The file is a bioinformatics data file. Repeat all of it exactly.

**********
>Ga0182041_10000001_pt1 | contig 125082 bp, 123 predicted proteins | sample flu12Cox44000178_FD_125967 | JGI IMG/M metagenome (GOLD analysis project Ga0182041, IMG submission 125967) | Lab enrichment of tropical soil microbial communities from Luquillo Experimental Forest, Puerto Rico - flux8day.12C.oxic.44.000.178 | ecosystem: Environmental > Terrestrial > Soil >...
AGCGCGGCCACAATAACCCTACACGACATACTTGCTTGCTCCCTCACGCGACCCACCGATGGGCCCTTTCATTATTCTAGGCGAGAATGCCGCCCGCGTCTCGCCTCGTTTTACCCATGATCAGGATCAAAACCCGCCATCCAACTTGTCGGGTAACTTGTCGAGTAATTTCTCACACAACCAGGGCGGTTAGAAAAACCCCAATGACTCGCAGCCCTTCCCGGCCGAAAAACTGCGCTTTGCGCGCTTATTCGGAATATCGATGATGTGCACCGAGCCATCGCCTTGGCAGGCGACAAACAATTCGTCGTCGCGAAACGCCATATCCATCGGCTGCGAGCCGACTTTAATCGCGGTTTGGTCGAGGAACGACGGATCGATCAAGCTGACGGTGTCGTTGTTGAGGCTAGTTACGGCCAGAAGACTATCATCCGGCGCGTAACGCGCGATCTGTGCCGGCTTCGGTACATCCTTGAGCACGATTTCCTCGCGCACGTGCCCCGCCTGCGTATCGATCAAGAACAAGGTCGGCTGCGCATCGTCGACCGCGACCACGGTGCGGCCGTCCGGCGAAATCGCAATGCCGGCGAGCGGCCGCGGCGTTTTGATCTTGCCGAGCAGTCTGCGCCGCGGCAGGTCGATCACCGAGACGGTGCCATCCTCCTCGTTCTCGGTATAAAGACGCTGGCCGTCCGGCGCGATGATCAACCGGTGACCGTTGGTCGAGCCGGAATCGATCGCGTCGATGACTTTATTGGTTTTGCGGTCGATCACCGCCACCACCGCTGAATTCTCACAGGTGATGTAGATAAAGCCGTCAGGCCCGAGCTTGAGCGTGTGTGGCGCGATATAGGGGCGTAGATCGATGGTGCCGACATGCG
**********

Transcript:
>Ga0182041_10000001_pt1 | contig 125082 bp, 123 predicted proteins | sample flu12Cox44000178_FD_125967 | JGI IMG/M metagenome (GOLD analysis project Ga0182041, IMG submission 125967) | Lab enrichment of tropical soil microbial communities from Luquillo Experimental Forest, Puerto Rico - flux8day.12C.oxic.44.000.178 | ecosystem: Environmental > Terrestrial > Soil >...
AGCGCGGCCACAATAACCCTACACGACATACTTGCTTGCTCCCTCACGCGACCCACCGATGGGCCCTTTCATTATTCTAGGCGAGAATGCCGCCCGCGTCTCGCCTCGTTTTACCCATGATCAGGATCAAAACCCGCCATCCAACTTGTCGGGTAACTTGTCGAGTAATTTCTCACACAACCAGGGCGGTTAGAAAAACCCCAATGACTCGCAGCCCTTCCCGGCCGAAAAACTGCGCTTTGCGCGCTTATTCGGAATATCGATGATGTGCACCGAGCCATCGCCTTGGCAGGCGACAAACAATTCGTCGTCGCGAAACGCCATATCCATCGGCTGCGAGCCGACTTTAATCGCGGTTTGGTCGAGGAACGACGGATCGATCAAGCTGACGGTGTCGTTGTTGAGGCTAGTTACGGCCAGAAGACTATCATCCGGCGCGTAACGCGCGATCTGTGCCGGCTTCGGTACATCCTTGAGCACGATTTCCTCGCGCACGTGCCCCGCCTGCGTATCGATCAAGAACAAGGTCGGCTGCGCATCGTCGACCGCGACCACGGTGCGGCCGTCCGGCGAAATCGCAATGCCGGCGAGCGGCCGCGGCGTTTTGATCTTGCCGAGCAGTCTGCGCCGCGGCAGGTCGATCACCGAGACGGTGCCATCCTCCTCGTTCTCGGTATAAAGACGCTGGCCGTCCGGCGCGATGATCAACCGGTGACCGTTGGTCGAGCCGGAATCGATCGCGTCGATGACTTTATTGGTTTTGCGGTCGATCACCGCCACCACCGCTGAATTCTCACAGGTGATGTAGATAAAGCCGTCAGGCCCGAGCTTGAGCGTGTGTGGCGCGATATAGGGGCGTAGATCGATGGTGCCGACATGCG